The UVF has finally spoken - and the identity of the person who read the statement is as important as the words that were said, as BBC NI's home affairs correspondent Vincent Kearney reports.
Gusty Spence is regarded as the founding figure of the modern day UVF
The statement was signed by William Johnston, the UVF's answer to the IRA's spokesman P O'Neill, but the words were read by Gusty Spence.
Spence is regarded as the first terrorist godfather in Northern Ireland, the founding figure of the modern day UVF.
He is also regarded as the man who took the first steps on the long journey that has resulted in the organisation effectively declaring that its war is over.
He is a former military policeman whose father was a member of the original Ulster Volunteer Force, originally formed to defend Ulster against the threat of Home Rule, but which then lost thousands of men in the mud and mayhem of the trenches of the Somme when they answered the call to fight the might of the German army.
The UVF was stood down at the end of the First World War, but Spence helped re-invent it in 1966.
In May that year, the newly formed UVF issued a statement announcing that it was declaring war on the IRA.
But despite the declared aim of fighting the IRA, it was innocent Catholic civilians who were soon being targeted.
On 11 June that year, John Scullion, a 28-year-old Catholic, became the first victim of the Troubles when he was shot by the UVF in the Falls Road area, and died two weeks later.
Spence was one of three men charged with the murder, but the charges were later dropped.
Later that month, Spence and a number of other UVF members were in the Malvern Arms pub in the Shankill Road area when four Catholic barmen arrived for a drink after work, a decision that seems like madness today, but wasn't uncommon in the pre-Troubles Northern Ireland.
Spence overheard their conversation and identified them as Catholics and they were ambushed as they left.
Peter Ward, who was 18, was shot dead.
Spence was found guilty of the murder and sentenced to life in prison but escaped in July 1972 after being given six hours parole to attend his daughter's wedding.
Days later, wearing dark sunglasses and flanked by masked and armed members of the UVF, he gave a television interview as the organisation's commanding officer.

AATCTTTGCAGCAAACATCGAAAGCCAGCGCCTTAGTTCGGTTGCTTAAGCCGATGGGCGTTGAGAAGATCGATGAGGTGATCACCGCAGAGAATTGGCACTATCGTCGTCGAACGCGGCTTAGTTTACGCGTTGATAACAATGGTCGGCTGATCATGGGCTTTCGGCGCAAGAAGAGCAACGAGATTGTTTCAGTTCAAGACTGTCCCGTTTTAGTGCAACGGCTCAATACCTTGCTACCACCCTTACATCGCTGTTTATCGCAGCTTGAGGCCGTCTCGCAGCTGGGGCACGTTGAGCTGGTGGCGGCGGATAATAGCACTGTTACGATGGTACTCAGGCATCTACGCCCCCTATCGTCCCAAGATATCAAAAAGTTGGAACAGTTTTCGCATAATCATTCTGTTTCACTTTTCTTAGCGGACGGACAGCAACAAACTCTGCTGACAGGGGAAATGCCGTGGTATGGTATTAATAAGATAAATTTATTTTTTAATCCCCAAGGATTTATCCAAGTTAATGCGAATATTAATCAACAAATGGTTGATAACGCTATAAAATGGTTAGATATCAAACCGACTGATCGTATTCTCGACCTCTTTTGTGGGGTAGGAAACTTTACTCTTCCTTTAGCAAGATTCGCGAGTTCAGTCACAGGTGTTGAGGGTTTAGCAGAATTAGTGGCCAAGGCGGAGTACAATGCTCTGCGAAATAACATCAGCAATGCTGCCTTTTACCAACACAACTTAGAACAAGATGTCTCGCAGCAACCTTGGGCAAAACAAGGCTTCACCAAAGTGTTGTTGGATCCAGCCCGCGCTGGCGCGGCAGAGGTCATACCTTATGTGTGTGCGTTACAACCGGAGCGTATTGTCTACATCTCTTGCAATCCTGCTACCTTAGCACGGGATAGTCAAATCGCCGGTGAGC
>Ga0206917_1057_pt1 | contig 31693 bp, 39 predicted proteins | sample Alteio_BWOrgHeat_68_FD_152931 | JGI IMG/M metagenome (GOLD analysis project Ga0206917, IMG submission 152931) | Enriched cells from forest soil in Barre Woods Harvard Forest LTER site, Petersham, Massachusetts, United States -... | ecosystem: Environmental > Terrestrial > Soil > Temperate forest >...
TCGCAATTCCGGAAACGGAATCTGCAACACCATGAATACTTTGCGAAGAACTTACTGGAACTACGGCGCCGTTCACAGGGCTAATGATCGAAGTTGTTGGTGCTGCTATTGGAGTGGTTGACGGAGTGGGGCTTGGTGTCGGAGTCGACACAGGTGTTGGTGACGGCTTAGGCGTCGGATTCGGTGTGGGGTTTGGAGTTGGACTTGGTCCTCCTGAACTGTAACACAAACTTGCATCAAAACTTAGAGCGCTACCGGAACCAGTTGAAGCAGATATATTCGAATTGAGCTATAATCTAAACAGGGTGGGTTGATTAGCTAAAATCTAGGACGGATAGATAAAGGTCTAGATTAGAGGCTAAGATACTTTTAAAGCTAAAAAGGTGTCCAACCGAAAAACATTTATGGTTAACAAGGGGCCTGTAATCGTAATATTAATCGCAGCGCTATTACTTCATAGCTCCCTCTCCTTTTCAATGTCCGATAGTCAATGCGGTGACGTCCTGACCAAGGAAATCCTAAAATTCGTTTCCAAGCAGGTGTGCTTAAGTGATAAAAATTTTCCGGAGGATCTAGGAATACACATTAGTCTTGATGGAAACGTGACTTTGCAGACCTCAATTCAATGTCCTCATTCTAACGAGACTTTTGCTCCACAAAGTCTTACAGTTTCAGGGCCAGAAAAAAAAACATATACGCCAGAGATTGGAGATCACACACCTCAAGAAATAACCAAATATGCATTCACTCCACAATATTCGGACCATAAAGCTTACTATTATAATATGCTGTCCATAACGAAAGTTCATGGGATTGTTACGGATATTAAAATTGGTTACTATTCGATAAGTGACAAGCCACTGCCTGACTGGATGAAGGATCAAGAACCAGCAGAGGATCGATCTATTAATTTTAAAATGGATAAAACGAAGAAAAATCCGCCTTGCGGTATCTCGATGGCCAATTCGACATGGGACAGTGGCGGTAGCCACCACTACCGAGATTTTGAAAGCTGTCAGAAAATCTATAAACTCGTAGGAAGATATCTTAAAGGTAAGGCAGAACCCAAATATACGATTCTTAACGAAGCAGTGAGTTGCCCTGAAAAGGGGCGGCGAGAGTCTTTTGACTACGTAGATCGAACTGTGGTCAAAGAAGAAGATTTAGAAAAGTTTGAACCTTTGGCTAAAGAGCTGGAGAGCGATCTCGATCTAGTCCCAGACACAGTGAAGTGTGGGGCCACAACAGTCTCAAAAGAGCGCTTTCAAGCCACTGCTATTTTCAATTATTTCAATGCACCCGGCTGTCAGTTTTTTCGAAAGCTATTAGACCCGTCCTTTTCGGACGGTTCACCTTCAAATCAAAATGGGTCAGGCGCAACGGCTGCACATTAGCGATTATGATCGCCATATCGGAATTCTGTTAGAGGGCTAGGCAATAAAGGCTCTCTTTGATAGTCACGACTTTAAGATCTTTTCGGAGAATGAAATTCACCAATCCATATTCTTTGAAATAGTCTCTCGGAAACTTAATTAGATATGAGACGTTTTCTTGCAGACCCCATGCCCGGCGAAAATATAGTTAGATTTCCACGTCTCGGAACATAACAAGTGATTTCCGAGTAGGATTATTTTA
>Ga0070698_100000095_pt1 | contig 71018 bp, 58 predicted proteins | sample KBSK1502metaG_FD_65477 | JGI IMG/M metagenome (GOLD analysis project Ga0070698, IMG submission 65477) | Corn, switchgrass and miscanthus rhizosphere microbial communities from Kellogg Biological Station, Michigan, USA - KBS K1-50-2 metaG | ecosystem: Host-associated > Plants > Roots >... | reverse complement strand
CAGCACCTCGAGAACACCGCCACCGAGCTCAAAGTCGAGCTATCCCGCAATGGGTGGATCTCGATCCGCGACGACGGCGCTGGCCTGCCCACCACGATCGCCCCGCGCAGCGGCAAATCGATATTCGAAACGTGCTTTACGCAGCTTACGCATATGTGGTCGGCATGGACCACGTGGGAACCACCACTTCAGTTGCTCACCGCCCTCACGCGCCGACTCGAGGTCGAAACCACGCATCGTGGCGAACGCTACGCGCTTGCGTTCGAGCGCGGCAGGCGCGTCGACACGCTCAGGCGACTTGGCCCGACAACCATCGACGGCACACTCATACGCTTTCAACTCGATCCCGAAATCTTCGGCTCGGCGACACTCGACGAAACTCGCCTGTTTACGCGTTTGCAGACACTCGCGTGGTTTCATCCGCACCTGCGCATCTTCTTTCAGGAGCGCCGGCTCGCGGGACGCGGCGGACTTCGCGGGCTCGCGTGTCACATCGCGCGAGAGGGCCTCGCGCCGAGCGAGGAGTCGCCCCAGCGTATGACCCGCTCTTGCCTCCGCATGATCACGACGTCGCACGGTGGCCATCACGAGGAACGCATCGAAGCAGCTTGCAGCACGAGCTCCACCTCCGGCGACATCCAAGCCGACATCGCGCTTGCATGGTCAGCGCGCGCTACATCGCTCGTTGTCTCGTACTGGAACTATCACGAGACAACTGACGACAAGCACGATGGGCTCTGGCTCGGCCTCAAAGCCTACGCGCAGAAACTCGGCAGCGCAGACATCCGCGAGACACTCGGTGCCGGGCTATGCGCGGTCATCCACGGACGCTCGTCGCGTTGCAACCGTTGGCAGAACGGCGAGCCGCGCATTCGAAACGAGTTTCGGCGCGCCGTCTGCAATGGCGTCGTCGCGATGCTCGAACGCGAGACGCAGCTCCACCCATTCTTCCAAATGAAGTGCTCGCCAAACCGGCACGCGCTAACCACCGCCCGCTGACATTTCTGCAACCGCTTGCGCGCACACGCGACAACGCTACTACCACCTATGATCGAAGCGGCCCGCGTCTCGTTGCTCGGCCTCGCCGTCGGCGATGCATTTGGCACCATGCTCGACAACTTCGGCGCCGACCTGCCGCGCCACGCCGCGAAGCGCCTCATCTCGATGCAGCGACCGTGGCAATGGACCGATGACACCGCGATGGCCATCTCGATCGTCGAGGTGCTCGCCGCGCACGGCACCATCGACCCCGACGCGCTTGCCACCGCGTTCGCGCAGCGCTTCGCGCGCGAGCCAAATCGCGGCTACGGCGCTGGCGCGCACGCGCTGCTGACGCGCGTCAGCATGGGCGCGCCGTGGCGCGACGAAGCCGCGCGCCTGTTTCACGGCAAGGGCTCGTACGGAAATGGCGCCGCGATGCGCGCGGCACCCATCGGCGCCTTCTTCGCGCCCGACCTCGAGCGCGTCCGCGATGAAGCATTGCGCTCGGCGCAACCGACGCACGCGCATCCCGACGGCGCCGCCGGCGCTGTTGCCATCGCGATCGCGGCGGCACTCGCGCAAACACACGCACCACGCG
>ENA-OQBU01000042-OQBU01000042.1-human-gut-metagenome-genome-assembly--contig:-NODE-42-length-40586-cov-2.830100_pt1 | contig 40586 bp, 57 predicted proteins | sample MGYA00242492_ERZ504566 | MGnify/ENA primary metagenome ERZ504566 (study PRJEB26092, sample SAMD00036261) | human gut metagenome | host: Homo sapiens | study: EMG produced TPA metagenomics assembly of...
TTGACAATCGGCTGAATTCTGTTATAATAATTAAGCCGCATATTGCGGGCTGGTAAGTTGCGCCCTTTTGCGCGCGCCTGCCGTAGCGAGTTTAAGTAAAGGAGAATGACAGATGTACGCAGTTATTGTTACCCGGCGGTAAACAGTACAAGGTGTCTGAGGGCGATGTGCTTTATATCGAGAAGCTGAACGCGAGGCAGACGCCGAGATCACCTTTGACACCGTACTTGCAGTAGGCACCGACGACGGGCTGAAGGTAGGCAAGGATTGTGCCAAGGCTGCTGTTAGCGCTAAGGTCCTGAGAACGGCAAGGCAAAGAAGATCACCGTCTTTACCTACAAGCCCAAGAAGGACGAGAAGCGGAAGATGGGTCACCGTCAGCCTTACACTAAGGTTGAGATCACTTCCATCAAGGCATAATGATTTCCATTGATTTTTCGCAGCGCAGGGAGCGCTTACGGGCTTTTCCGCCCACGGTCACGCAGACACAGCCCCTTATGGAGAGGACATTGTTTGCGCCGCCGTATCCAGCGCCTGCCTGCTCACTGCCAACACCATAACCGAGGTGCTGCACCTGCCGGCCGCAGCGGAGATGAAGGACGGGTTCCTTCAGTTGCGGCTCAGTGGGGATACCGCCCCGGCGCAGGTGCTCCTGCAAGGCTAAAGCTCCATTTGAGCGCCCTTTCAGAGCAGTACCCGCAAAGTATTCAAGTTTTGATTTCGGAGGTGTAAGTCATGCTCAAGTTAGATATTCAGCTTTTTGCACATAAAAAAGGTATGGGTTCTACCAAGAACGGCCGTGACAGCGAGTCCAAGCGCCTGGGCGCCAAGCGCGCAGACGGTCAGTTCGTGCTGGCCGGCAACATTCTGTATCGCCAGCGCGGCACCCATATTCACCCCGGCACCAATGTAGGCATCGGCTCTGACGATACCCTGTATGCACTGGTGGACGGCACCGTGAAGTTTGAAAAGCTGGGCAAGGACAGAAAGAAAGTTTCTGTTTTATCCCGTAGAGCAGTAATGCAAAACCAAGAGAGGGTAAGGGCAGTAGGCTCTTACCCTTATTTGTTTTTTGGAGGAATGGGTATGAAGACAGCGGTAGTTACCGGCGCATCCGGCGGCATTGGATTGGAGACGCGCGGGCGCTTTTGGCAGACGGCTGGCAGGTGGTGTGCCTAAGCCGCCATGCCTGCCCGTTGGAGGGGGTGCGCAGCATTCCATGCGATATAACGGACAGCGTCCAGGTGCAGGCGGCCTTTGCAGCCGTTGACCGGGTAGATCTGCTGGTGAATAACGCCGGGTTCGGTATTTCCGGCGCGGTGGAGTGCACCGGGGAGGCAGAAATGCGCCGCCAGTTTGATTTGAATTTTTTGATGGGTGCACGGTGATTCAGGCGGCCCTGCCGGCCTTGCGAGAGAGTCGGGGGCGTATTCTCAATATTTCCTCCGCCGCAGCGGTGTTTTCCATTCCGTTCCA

He was on-the-run for four months, during which time he re-organised the UVF, before he was arrested and sent back to prison, where he remained until December 1984.
It was during his time in the UVF compounds in the Maze prison that Spence began to talk politics and encouraged others to do the same.
It was here, in what was dubbed his "prison academy", that many who later went on to occupy senior positions within the UVF where urged to think about a political strategy that would lead to an end to violence.
The late David Ervine, who played a central role in persuading the UVF to declare its ceasefire in October 1994 and became the public voice of the UVF as leader of the Progressive Unionist Party, was one of those influenced by the prison politics.
He was a passionate supporter of the peace process and spent the last months of his life encouraging the UVF to make the statement it finally issued on Thursday.
Another was Billy Hutchinson, one of the bodyguards who helped Spence evade capture during his four months on-the-run and who attended his 1972 press conference.
Hutchinson served 15 years of a life sentence for the murders of two Catholics, Edward Morgan and Michael Loughran, on the Falls Road in 1974.
Ten years later, while still serving his sentence, he helped establish secret contacts between the UVF and republicans inside and outside the jail.
It was through those contacts that the UVF leadership sensed that the IRA was also interested in pursuing a political strategy that would bring an end to the violence, and Hutchinson later joined Ervine in the ranks of the PUP.
After his release from prison in December 1984 because of poor health, Spence was a key figure in developing political thinking within the UVF.
That's why, almost 10 years later in October 1994, he was the person chosen to announce to the world that the main loyalist paramilitary groups, the UVF and the UDA, were declaring ceasefires.
Spence, who in his 1972 interview had spoken of his willingness to use guns, now offered his "abject and true remorse" to the loved ones of all the innocent victims of the Troubles.
The location for that announcement was the same as Thursday, Fernhill House in the Ballygomartin area of west Belfast.
The building was used to store guns for the original UVF, and members of the Ulster Protestants' citizen army paraded there, and were inspected by its founder, Sir Edward Carson.
Spence has kept a low profile and been ill in recent years, but he re-emerged from that obscurity to make the UVF's latest statement.
Senior figures within the organisation say the fact that he did so is hugely significant.
"The man who brought the UVF onto the stage is now the man who is taking it off the stage," says one. "This is the end, the war is over."